Monday, February 23, 2009

What happened to riverbend?

Sometime after the Iraq war started I read on the BBC website about these Iraqi bloggers that were telling their experiences during the invasion. I clicked on some of the links, and read a few of the blogs mentioned in the article. There was only one that I kept going back to as the war went on and on. It became such a part of my daily routine that it is bookmarked in the same folder as yahoomail, gmail, my blog, and a few friends/family's blogs.

It was written by a very literate Iraqi girl. I can't imagine her being older than me and probably is younger. She cited Emily Dickinson once in a while and wrote with painful clarity about the descent of Iraq after the invasion. She was very well educated.

She hasn't posted now for over a year.

Her last posts were about her family's escape to Syria. In her words:

http://riverbendblog.blogspot.com/
Leaving Home...

Two months ago, the suitcases were packed. My lone, large suitcase sat in my bedroom for nearly six weeks, so full of clothes and personal items, that it took me, E. and our six year old neighbor to zip it closed.

Packing that suitcase was one of the more difficult things I’ve had to do. It was Mission Impossible: Your mission, R., should you choose to accept it is to go through the items you’ve accumulated over nearly three decades and decide which ones you cannot do without. The difficulty of your mission, R., is that you must contain these items in a space totaling 1 m by 0.7 m by 0.4 m. This, of course, includes the clothes you will be wearing for the next months, as well as any personal memorabilia- photos, diaries, stuffed animals, CDs and the like.

I packed and unpacked it four times. Each time I unpacked it, I swore I’d eliminate some of the items that were not absolutely necessary. Each time I packed it again, I would add more ‘stuff’ than the time before. E. finally came in a month and a half later and insisted we zip up the bag so I wouldn’t be tempted to update its contents constantly.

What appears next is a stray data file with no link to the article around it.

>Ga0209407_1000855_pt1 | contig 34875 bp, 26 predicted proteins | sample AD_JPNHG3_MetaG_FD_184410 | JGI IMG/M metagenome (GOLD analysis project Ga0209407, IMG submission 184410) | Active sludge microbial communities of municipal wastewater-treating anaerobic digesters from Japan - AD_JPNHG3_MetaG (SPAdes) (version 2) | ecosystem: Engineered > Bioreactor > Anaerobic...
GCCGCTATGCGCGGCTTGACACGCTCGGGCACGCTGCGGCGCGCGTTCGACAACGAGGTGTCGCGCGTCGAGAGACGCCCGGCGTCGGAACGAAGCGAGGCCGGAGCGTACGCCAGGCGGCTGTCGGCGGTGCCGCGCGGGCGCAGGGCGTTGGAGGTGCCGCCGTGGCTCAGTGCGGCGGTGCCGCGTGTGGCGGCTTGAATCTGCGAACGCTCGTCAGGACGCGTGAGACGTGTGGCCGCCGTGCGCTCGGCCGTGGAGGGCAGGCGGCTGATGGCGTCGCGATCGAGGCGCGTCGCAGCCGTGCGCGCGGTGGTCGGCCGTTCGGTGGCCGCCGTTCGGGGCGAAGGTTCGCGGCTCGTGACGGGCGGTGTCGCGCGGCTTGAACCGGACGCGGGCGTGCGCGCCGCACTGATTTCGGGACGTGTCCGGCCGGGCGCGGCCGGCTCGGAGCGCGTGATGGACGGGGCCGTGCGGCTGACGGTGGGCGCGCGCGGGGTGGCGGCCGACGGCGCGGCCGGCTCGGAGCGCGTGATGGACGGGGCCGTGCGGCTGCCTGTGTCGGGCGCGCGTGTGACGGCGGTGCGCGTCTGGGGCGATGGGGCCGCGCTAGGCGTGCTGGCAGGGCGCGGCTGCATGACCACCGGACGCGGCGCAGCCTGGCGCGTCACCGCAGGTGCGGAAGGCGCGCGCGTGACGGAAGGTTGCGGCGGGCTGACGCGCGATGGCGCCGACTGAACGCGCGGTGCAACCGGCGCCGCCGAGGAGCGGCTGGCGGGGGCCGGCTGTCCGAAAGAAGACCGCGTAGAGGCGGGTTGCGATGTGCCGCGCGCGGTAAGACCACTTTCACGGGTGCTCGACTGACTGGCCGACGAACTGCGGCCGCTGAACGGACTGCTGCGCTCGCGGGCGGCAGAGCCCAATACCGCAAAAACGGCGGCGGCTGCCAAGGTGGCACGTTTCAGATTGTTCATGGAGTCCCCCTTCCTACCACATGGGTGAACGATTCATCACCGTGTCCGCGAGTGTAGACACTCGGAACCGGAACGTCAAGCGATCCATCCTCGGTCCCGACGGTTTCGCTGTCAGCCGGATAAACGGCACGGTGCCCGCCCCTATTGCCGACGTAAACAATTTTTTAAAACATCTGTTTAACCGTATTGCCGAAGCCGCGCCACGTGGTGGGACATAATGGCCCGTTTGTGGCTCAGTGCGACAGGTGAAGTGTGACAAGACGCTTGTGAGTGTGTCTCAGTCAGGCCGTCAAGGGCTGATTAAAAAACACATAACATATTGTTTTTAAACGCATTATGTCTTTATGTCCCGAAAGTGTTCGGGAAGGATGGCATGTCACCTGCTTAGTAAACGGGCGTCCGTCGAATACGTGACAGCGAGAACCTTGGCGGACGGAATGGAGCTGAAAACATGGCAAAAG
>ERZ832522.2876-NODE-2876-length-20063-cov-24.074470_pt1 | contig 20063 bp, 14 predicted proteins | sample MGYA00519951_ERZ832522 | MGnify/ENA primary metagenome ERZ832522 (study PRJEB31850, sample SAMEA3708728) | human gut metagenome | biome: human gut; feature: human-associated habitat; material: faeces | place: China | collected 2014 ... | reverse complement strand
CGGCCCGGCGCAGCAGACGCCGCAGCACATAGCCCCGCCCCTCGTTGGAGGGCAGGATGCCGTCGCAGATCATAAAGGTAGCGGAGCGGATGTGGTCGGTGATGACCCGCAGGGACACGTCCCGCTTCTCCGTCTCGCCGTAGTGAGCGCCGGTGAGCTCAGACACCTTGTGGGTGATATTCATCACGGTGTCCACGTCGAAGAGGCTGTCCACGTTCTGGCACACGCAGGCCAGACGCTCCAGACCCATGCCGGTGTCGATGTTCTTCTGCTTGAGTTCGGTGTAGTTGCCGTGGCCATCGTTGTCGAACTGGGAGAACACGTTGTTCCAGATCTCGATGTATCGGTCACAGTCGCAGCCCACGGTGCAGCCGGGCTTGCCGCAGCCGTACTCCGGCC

The decision that we would each take one suitcase was made by my father. He took one look at the box of assorted memories we were beginning to prepare and it was final: Four large identical suitcases were purchased- one for each member of the family and a fifth smaller one was dug out of a closet for the documentation we’d collectively need- graduation certificates, personal identification papers, etc.


. . . .

The last few hours in the house were a blur. It was time to go and I went from room to room saying goodbye to everything. I said goodbye to my desk- the one I’d used all through high school and college. I said goodbye to the curtains and the bed and the couch. I said goodbye to the armchair E. and I broke when we were younger. I said goodbye to the big table over which we’d gathered for meals and to do homework. I said goodbye to the ghosts of the framed pictures that once hung on the walls, because the pictures have long since been taken down and stored away- but I knew just what hung where. I said goodbye to the silly board games we inevitably fought over- the Arabic Monopoly with the missing cards and money that no one had the heart to throw away.

I knew then as I know now that these were all just items- people are so much more important. Still, a house is like a museum in that it tells a certain history. You look at a cup or stuffed toy and a chapter of memories opens up before your very eyes. It suddenly hit me that I wanted to leave so much less than I thought I did.


. . .


The Syrian border was almost equally packed, but the environment was more relaxed. People were getting out of their cars and stretching. Some of them recognized each other and waved or shared woeful stories or comments through the windows of the cars. Most importantly, we were all equal. Sunnis and Shia, Arabs and Kurds… we were all equal in front of the Syrian border personnel.

We were all refugees- rich or poor. And refugees all look the same- there’s a unique expression you’ll find on their faces- relief, mixed with sorrow, tinged with apprehension. The faces almost all look the same.